Curated by UCL

Science Fair review – riveting lessons from the smartest kids in school

This National Geographic documentary is a really watchable, enjoyable account of America’s annual International Science and Engineering Fair, a gigantic competition open to high-school science students from all over the globe. At the annual final in Los Angeles, 1,700 young…

This National Geographic documentary is a really watchable, enjoyable account of America’s annual International Science and Engineering Fair, a gigantic competition open to high-school science students from all over the globe. At the annual final in Los Angeles, 1,700 young people must present their projects in trade-fair-type booths and be prepared to answer questions from judges who tour around, taking notes. Translators are provided.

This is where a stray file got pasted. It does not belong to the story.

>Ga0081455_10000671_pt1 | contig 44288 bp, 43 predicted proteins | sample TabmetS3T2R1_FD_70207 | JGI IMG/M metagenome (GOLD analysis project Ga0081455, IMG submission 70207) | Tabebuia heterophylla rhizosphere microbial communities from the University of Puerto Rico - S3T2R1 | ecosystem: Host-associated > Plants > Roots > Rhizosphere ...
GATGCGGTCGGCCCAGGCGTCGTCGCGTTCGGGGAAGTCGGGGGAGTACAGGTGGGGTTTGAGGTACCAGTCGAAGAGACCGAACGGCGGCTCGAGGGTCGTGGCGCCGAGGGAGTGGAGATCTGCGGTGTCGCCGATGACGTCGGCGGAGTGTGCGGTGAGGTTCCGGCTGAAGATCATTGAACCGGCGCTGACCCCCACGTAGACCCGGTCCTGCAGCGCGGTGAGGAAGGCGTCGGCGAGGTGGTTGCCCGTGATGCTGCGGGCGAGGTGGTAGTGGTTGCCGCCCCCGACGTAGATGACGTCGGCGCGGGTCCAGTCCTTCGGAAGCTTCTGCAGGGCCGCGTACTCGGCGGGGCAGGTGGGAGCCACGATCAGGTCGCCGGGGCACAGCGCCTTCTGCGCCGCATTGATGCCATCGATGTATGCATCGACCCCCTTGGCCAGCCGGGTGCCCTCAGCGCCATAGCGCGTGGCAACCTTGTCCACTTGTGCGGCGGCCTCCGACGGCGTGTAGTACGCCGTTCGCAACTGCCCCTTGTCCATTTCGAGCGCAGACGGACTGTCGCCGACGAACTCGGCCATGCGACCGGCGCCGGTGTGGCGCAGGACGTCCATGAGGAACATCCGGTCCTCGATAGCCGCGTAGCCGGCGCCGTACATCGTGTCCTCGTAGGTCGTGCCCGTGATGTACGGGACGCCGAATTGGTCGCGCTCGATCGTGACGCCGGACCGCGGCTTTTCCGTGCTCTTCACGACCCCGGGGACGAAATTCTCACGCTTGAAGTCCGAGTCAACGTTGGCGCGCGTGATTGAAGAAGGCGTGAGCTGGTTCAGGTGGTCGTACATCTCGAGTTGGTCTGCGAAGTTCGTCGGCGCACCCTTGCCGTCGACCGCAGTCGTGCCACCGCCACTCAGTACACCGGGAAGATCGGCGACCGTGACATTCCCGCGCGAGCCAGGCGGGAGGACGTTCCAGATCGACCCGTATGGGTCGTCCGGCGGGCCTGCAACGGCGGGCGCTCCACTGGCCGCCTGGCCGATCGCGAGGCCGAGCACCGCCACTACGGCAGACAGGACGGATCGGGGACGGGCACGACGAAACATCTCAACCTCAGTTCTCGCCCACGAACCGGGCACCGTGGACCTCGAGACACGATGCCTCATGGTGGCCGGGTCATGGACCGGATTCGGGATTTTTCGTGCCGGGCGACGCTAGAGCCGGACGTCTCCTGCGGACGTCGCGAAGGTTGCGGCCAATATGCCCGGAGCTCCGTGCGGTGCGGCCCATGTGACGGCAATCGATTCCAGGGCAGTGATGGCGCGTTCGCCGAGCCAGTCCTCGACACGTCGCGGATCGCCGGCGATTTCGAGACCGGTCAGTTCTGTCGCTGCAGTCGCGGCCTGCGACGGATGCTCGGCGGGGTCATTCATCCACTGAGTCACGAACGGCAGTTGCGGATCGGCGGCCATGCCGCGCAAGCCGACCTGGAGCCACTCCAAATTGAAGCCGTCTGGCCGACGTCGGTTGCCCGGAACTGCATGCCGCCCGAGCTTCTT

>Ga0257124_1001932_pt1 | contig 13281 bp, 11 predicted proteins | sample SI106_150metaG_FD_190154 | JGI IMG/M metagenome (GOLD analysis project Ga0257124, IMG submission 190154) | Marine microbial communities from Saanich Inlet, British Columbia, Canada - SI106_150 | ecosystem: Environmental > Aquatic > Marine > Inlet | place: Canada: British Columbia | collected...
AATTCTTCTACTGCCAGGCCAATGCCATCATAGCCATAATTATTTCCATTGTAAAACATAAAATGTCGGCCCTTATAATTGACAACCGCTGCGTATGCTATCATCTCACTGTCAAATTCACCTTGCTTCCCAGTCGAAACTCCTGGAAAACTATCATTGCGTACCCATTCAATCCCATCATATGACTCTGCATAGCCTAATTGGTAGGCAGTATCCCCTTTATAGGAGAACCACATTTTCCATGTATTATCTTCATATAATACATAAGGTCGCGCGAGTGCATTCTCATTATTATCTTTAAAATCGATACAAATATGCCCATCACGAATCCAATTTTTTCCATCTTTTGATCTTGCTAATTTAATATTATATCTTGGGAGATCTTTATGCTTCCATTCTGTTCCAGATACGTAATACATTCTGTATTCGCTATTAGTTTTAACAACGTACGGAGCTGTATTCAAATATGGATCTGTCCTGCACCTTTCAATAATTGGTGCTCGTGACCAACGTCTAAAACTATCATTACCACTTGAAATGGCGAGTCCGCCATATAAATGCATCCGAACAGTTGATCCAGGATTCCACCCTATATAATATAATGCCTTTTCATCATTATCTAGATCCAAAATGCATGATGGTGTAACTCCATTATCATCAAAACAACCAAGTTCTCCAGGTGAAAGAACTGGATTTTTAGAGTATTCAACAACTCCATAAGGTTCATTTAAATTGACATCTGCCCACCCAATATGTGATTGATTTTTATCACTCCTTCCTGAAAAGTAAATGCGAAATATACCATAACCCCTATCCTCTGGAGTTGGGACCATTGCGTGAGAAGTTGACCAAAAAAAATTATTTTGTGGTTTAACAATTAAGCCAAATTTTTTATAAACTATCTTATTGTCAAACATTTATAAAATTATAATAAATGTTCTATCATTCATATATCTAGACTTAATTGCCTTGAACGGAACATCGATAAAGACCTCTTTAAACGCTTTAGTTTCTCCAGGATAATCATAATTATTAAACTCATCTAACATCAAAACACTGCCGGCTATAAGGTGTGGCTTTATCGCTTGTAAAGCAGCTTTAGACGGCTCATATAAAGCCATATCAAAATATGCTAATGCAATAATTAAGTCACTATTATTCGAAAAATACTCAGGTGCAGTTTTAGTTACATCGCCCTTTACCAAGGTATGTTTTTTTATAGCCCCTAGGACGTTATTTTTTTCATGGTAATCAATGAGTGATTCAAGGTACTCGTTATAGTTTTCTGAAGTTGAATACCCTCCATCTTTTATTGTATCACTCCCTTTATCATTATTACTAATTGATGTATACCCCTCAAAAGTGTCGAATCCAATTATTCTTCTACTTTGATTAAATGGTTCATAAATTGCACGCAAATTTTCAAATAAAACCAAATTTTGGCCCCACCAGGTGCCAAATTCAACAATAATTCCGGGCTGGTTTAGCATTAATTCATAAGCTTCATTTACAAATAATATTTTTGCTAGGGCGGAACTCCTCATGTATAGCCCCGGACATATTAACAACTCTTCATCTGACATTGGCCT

This film follows a handful of these competitors: outspoken, smart, idealistic, unburdened by false modesty, and with a sublime kind of innocence. It is refreshing to watch something unashamedly concerned with excellence and objectivity, a contest that cannot be won by the person who shouts loudest about it being rigged or culturally biased, and it is also refreshing to see that scientists are not being belittled as “nerds”, or encouraged to humblebrag themselves by using this term. In many ways, the most hilarious moment comes at the very beginning, when one student, 15-year-old Jack Andraka, wins the overall prize and runs up to the stage overcome with excitement. It is one of the few times when the descriptive phrase “screaming with joy” is entirely accurate. There is also Anjali Chadha, who has, in the Scottish phrase, no small opinion of herself. (“I would say that a lot of people are jealous of me …”) Also, there is the distinctly unassuming Kashfia Rahman, who talks about having to be super-nice to everyone as a Muslim. Entirely riveting. It made me nostalgic for the BBC’s Young Scientists of the Year programme, which ran from 1966 to 1981. Can’t we revive it?